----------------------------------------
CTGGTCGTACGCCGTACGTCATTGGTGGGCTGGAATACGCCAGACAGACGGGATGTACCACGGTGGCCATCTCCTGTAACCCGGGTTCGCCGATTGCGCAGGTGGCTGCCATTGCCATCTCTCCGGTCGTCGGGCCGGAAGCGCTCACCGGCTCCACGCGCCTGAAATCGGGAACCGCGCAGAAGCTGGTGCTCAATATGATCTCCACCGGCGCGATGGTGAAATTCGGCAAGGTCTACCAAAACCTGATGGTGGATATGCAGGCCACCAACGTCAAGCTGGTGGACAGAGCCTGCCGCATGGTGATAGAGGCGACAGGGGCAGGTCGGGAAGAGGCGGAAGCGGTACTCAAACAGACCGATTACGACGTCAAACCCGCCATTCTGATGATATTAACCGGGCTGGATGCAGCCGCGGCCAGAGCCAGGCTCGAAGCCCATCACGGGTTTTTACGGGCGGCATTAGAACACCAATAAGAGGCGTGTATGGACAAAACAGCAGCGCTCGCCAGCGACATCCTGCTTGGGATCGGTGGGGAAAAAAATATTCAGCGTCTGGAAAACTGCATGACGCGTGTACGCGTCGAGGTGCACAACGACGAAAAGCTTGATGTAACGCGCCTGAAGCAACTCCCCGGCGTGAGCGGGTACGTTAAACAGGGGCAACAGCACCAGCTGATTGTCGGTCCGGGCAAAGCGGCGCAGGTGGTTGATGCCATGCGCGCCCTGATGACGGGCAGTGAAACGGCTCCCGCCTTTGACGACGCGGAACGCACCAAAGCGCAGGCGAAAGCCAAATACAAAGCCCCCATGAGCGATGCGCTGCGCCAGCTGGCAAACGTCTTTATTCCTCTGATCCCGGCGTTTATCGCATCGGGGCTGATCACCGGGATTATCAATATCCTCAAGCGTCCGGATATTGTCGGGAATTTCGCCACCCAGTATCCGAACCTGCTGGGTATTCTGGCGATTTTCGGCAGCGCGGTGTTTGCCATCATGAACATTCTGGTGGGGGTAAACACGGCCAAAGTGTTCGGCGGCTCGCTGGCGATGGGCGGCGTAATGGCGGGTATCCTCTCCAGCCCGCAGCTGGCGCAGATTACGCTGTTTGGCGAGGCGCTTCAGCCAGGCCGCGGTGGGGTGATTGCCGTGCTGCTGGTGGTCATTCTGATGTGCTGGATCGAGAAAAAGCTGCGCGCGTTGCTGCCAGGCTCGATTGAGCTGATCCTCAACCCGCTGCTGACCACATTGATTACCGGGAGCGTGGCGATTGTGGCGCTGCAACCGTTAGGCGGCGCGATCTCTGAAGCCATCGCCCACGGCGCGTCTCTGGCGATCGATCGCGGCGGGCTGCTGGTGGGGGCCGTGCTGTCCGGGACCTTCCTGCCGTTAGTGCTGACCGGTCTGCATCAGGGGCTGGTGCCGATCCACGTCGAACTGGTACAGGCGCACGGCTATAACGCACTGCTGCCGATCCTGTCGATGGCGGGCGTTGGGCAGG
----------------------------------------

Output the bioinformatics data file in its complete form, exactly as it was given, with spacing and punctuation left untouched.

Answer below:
CTGGTCGTACGCCGTACGTCATTGGTGGGCTGGAATACGCCAGACAGACGGGATGTACCACGGTGGCCATCTCCTGTAACCCGGGTTCGCCGATTGCGCAGGTGGCTGCCATTGCCATCTCTCCGGTCGTCGGGCCGGAAGCGCTCACCGGCTCCACGCGCCTGAAATCGGGAACCGCGCAGAAGCTGGTGCTCAATATGATCTCCACCGGCGCGATGGTGAAATTCGGCAAGGTCTACCAAAACCTGATGGTGGATATGCAGGCCACCAACGTCAAGCTGGTGGACAGAGCCTGCCGCATGGTGATAGAGGCGACAGGGGCAGGTCGGGAAGAGGCGGAAGCGGTACTCAAACAGACCGATTACGACGTCAAACCCGCCATTCTGATGATATTAACCGGGCTGGATGCAGCCGCGGCCAGAGCCAGGCTCGAAGCCCATCACGGGTTTTTACGGGCGGCATTAGAACACCAATAAGAGGCGTGTATGGACAAAACAGCAGCGCTCGCCAGCGACATCCTGCTTGGGATCGGTGGGGAAAAAAATATTCAGCGTCTGGAAAACTGCATGACGCGTGTACGCGTCGAGGTGCACAACGACGAAAAGCTTGATGTAACGCGCCTGAAGCAACTCCCCGGCGTGAGCGGGTACGTTAAACAGGGGCAACAGCACCAGCTGATTGTCGGTCCGGGCAAAGCGGCGCAGGTGGTTGATGCCATGCGCGCCCTGATGACGGGCAGTGAAACGGCTCCCGCCTTTGACGACGCGGAACGCACCAAAGCGCAGGCGAAAGCCAAATACAAAGCCCCCATGAGCGATGCGCTGCGCCAGCTGGCAAACGTCTTTATTCCTCTGATCCCGGCGTTTATCGCATCGGGGCTGATCACCGGGATTATCAATATCCTCAAGCGTCCGGATATTGTCGGGAATTTCGCCACCCAGTATCCGAACCTGCTGGGTATTCTGGCGATTTTCGGCAGCGCGGTGTTTGCCATCATGAACATTCTGGTGGGGGTAAACACGGCCAAAGTGTTCGGCGGCTCGCTGGCGATGGGCGGCGTAATGGCGGGTATCCTCTCCAGCCCGCAGCTGGCGCAGATTACGCTGTTTGGCGAGGCGCTTCAGCCAGGCCGCGGTGGGGTGATTGCCGTGCTGCTGGTGGTCATTCTGATGTGCTGGATCGAGAAAAAGCTGCGCGCGTTGCTGCCAGGCTCGATTGAGCTGATCCTCAACCCGCTGCTGACCACATTGATTACCGGGAGCGTGGCGATTGTGGCGCTGCAACCGTTAGGCGGCGCGATCTCTGAAGCCATCGCCCACGGCGCGTCTCTGGCGATCGATCGCGGCGGGCTGCTGGTGGGGGCCGTGCTGTCCGGGACCTTCCTGCCGTTAGTGCTGACCGGTCTGCATCAGGGGCTGGTGCCGATCCACGTCGAACTGGTACAGGCGCACGGCTATAACGCACTGCTGCCGATCCTGTCGATGGCGGGCGTTGGGCAGG